Token of Appreciation

Posted in Making Magic on May 27, 2013

By Mark Rosewater

Working in R&D since '95, Mark became Magic head designer in '03. His hobbies: spending time with family, writing about Magic in all mediums, and creating short bios.

Welcome to Modern Masters Preview Week. This week, we're going to be showing off a bunch of the cards that will be appearing in the upcoming Modern Masters set. I personally have four cards to show you today. But we want to change things up a little, so we've decided to approach this preview from a slightly different vantage point. Modern Masters was designed to be a complex draft environment for the more experienced player. To help show off the breadth of drafting possibilities, the previews for the set have been broken up into different drafting themes. I was given one of my all-time favorite themes—tokens. So today, I thought I'd walk you through a little of the history of the token, designwise, and then one by one show of my four preview cards. (I did write a token-themed column during Token Week back in 2002 if you want to take a peek.) Hopefully, that sounds like fun.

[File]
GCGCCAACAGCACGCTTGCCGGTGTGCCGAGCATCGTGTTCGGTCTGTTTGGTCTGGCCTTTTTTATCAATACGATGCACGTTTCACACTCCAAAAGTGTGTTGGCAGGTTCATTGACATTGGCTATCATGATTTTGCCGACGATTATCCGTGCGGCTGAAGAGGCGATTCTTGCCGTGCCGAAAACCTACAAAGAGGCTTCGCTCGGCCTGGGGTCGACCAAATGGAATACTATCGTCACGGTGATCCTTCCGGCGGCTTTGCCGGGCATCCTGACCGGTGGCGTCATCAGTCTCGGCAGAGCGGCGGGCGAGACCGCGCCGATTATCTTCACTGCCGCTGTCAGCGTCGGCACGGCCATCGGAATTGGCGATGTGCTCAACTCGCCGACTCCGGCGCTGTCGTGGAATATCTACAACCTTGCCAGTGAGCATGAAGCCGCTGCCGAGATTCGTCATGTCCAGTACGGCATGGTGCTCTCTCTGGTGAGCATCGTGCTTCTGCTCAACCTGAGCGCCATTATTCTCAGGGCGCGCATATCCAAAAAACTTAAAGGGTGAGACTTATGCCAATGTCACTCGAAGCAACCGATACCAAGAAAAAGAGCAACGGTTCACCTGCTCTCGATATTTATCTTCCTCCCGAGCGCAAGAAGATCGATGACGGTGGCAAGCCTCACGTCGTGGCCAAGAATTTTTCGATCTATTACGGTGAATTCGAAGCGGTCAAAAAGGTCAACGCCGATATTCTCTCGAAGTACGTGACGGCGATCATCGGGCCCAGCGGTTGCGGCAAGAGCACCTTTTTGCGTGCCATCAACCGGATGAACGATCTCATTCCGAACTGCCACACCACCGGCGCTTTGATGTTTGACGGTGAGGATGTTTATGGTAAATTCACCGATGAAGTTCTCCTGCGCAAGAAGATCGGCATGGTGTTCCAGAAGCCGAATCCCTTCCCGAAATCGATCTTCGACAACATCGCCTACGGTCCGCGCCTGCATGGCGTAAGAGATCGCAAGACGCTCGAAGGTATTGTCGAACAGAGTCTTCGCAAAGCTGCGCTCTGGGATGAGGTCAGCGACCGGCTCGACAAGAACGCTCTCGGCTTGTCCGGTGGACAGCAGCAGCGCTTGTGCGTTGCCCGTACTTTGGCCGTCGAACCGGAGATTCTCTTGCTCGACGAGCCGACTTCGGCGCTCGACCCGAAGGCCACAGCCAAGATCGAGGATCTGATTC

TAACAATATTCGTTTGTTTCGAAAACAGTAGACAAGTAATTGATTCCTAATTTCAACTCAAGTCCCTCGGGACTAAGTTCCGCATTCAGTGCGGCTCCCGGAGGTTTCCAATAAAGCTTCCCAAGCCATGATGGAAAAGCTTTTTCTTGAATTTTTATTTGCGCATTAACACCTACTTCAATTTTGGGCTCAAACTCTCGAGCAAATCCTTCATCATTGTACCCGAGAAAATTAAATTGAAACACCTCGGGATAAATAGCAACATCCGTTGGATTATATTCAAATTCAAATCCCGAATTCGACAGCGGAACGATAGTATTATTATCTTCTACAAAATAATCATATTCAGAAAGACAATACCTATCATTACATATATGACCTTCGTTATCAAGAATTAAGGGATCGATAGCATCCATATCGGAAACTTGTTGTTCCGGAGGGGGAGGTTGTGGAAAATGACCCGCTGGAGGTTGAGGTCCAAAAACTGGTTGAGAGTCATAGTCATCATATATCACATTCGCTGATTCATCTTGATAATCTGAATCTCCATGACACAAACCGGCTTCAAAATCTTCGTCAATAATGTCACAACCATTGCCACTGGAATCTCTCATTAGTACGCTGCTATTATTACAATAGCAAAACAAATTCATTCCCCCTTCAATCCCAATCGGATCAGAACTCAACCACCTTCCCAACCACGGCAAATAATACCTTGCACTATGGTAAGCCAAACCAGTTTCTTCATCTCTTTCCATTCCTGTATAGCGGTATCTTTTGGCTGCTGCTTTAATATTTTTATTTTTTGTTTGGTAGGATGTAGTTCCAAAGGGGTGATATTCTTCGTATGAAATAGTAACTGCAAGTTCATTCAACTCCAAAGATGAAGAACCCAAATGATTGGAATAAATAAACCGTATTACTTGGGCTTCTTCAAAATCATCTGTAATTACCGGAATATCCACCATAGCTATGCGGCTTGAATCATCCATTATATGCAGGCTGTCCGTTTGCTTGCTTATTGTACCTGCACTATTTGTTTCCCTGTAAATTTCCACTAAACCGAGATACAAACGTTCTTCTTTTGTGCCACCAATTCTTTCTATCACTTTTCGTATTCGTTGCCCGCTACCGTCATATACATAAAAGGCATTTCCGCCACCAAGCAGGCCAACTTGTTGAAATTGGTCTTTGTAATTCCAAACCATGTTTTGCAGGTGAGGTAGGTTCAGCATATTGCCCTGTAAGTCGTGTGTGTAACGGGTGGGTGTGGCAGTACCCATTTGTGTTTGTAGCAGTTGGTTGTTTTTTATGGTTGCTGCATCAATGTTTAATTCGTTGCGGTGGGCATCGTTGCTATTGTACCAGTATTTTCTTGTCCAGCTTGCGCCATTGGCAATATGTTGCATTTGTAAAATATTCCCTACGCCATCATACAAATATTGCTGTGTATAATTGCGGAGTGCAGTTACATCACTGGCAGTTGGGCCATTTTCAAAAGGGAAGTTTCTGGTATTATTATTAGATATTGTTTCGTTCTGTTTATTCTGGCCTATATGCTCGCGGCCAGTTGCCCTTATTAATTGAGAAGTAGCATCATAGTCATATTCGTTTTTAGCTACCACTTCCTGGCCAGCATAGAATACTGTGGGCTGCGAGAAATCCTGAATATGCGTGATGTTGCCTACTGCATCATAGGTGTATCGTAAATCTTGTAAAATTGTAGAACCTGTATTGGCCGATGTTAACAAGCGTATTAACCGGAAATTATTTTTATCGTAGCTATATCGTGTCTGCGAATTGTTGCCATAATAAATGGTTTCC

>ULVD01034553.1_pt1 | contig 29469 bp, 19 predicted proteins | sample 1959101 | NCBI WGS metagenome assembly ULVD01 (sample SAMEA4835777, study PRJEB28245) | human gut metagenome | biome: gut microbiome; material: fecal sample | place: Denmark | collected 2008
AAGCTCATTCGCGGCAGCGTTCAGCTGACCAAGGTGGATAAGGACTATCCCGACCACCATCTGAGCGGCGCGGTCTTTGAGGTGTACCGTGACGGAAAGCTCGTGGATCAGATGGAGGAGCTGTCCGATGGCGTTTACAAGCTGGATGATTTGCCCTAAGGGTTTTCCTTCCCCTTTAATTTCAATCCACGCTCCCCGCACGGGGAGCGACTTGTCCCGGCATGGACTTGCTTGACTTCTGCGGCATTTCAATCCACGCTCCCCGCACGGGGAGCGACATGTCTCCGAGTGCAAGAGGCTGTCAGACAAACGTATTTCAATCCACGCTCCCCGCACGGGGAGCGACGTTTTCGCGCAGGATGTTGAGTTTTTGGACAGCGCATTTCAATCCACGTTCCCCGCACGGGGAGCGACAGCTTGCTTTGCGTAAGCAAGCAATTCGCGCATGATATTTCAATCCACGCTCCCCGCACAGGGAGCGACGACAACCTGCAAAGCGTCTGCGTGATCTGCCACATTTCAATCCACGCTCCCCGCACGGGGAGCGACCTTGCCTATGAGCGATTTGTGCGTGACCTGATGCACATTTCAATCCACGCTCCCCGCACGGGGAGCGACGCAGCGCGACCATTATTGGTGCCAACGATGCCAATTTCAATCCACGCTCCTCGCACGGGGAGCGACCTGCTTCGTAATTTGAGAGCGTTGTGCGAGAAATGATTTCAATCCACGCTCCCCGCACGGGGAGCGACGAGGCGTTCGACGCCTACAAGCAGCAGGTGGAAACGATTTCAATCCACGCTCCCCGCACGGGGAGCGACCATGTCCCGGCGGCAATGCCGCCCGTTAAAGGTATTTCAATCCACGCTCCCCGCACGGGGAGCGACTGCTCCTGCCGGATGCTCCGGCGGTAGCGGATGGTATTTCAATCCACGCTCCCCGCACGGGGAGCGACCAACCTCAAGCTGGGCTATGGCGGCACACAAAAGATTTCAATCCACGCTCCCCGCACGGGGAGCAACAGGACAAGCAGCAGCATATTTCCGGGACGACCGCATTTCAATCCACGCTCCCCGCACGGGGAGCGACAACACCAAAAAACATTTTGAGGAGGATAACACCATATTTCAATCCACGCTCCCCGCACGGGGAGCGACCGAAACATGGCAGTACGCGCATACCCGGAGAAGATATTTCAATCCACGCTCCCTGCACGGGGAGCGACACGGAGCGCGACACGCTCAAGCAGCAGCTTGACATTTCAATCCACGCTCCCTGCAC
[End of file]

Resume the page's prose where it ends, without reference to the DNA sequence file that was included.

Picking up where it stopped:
Art by Chuck Lukacs

In the Beginning

In Alpha, Richard Garfield made the following card:



At the time, the game didn't define tokens. The rulebook didn't even talk about them. In fact, this was the only card that made one and it just told you "represent Wasps with tokens." In fact, all the rules about how tokens worked were written out on this card. For example, the rule that tokens are removed from the game if they leave play comes from The Hive's rules text. (I believe the rule that token creatures briefly touch the graveyard to count for death triggers came later.)


It was evident right away that tokens had a big future. How do I know that? Because I was there when Alpha was the set on sale. The internet was in its infancy and overall Magic knowhow was pretty low because everyone was a beginner. There were two cards at the time that were considered impossible to get unless you opened them in a booster pack, because no one would trade them to you. Those two cards were The Hive and Clockwork Beast.


Neither card was actually any good, powerwise, but at the time everyone seemed to think they were. It's interesting to note that The Hive made tokens and Clockwork Beast used counters (one of seven to do so—but that's the subject of a completely different article). The idea of a card that could keep pumping out a new creature turn after turn just felt powerful.

In Arabian Nights, Richard produced two more cards that made tokens: